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How Much Does Ocrevus Infusion Cost?

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How much Ocrevus infusions cost (with and without insurance) and how patients can lower the cost of their infusions.

Ocrevus (ocrelizumab) is a monoclonal antibody designed to target B lymphocytes. Although a vital part of our immune system, these white blood cells can contribute to nerve damage in patients with multiple sclerosis (MS) by attacking the myelin that surrounds the nerves in the brain.

Ocrevus is prescribed for the treatment of relapsing forms of multiple sclerosis including relapsing-remitting disease (RRMS) and active secondary progressive disease (SPMS). This disease-modifying therapy is the only Food and Drug Administration (FDA)-approved treatment for those with primary progressive multiple sclerosis (PPMS).

As with any FDA-approved intravenous treatment, Ocrevus can be expensive for a few reasons. First and foremost, it’s a biologic medication that’s expensive to produce. But most eligible patients also need regular infusions over long periods of time, which can contribute to higher costs.

Below, we break down how much Ocrevus infusions cost (with and without insurance), along with how patients can lower the cost of their infusions.

How much does Ocrevus cost?

The list price of Ocrevus is, on average, $75,102 per year — but most people will not pay the full drug cost.

How does insurance coverage impact the cost of Ocrevus?

How much the patient pays (aka out-of-pocket costs) is ultimately a function of the insurance plan. Every plan is different, but there are a few concepts that are important to remember:

  • Copay: a fixed amount of money that you pay for a healthcare service, which generally totals $0-$50 per visit

  • Coinsurance: a percentage of the total cost of a healthcare service

  • Deductible: an amount of money you must pay before your health insurance plan starts to share costs

  • Or a combination of these options

Those with a private insurance or commercial insurance provider may be eligible for co-pay assistance programs, in which case they’d pay as little as $10 per treatment (with the Ocrevus co-pay card). Those on Medicare will pay between $0 and $14,500 per year, while the cost for those on Medicaid will vary depending on income level and state regulations.

Don’t have insurance or aren’t in-network with your infusion center? It may be possible to bill your insurance company for the medication costs out-of-network.

If out-of-network benefits aren’t available, you may be able to be seen as a self-pay patient.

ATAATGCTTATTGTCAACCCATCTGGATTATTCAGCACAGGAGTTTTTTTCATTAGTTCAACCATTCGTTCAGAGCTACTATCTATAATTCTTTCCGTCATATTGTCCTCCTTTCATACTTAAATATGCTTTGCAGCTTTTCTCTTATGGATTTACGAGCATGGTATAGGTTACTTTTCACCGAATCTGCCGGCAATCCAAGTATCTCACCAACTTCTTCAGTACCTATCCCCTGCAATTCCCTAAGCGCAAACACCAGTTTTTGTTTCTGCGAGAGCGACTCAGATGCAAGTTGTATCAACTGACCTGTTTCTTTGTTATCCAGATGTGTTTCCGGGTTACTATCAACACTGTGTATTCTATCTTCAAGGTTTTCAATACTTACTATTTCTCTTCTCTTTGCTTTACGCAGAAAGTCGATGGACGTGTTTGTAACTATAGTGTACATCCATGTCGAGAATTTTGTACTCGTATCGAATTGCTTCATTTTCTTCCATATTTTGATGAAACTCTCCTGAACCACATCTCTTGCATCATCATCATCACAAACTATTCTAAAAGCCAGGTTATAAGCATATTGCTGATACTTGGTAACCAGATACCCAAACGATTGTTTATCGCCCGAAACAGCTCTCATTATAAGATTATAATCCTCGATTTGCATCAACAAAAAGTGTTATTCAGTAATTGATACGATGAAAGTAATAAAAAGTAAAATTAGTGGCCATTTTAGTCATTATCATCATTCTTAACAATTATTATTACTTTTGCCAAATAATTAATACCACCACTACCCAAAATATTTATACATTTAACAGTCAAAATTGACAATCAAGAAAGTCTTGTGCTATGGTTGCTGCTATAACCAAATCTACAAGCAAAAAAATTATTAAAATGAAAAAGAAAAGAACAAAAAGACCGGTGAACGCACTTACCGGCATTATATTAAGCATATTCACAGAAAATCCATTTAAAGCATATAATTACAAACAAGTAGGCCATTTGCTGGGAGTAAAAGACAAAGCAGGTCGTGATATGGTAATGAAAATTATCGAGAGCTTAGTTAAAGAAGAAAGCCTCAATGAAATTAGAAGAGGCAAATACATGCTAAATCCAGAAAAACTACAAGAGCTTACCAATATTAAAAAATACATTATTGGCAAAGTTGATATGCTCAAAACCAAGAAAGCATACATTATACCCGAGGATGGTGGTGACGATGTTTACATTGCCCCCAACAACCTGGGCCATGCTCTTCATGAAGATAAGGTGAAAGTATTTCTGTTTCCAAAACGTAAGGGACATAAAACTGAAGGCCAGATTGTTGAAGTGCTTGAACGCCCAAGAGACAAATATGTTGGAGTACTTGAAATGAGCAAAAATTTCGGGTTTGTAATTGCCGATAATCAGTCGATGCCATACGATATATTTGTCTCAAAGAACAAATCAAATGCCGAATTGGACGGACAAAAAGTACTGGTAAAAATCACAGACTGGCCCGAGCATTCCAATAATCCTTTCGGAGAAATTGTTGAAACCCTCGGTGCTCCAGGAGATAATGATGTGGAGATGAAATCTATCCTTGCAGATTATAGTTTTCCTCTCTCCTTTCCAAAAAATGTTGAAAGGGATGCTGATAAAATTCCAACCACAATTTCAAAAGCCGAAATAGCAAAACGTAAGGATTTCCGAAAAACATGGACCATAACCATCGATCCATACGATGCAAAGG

How does site of care impact the cost of Ocrevus?

The only decision a patient can make to influence the cost of their infusion is to decide where to receive treatment. Generally, there are three options where a patient may receive prescription drug infusion therapy from a healthcare professional:

  1. Hospital outpatient
  2. Home
  3. Office setting (Ambulatory Infusion Center or Specialty Doctor’s Office)

Hospital outpatient is where 50-60% of infusions take place nationally. The cost is generally ~2x what it costs in the home or office. Home infusion has received a lot of press recently, but according to the National Infusion Center Association, it tends to be 50% more expensive than a healthcare provider’s office. The office setting will be the most affordable care setting for patients who have received a referral from their physician for infusion therapy.

How can I lower the cost of Ocrevus infusions?

Manufacturers have copay assistance and financial assistance programs to help offset the cost of biologic treatments to patients, such as the Janssen Carepath Savings Program and Ocrevus Copay Program. Based on eligibility requirements, these programs may cover up to $20,000 per year per patient and significantly reduce, or remove, any financial burden a patient may face for the drug’s administration.

Also, if you’re unable to afford Ocrevus, you may be eligible for additional financial patient assistance through the Genentech Patient Foundation.

How Local Infusion can help

At Local Infusion, each patient is paired 1:1 with a Guide who works with you to determine your out-of-pocket costs and what financial programs you're eligible for. Guides also handle everything related to prior authorization. 

READ MORE: Briumvi vs Ocrevus For MS: What's The Difference?

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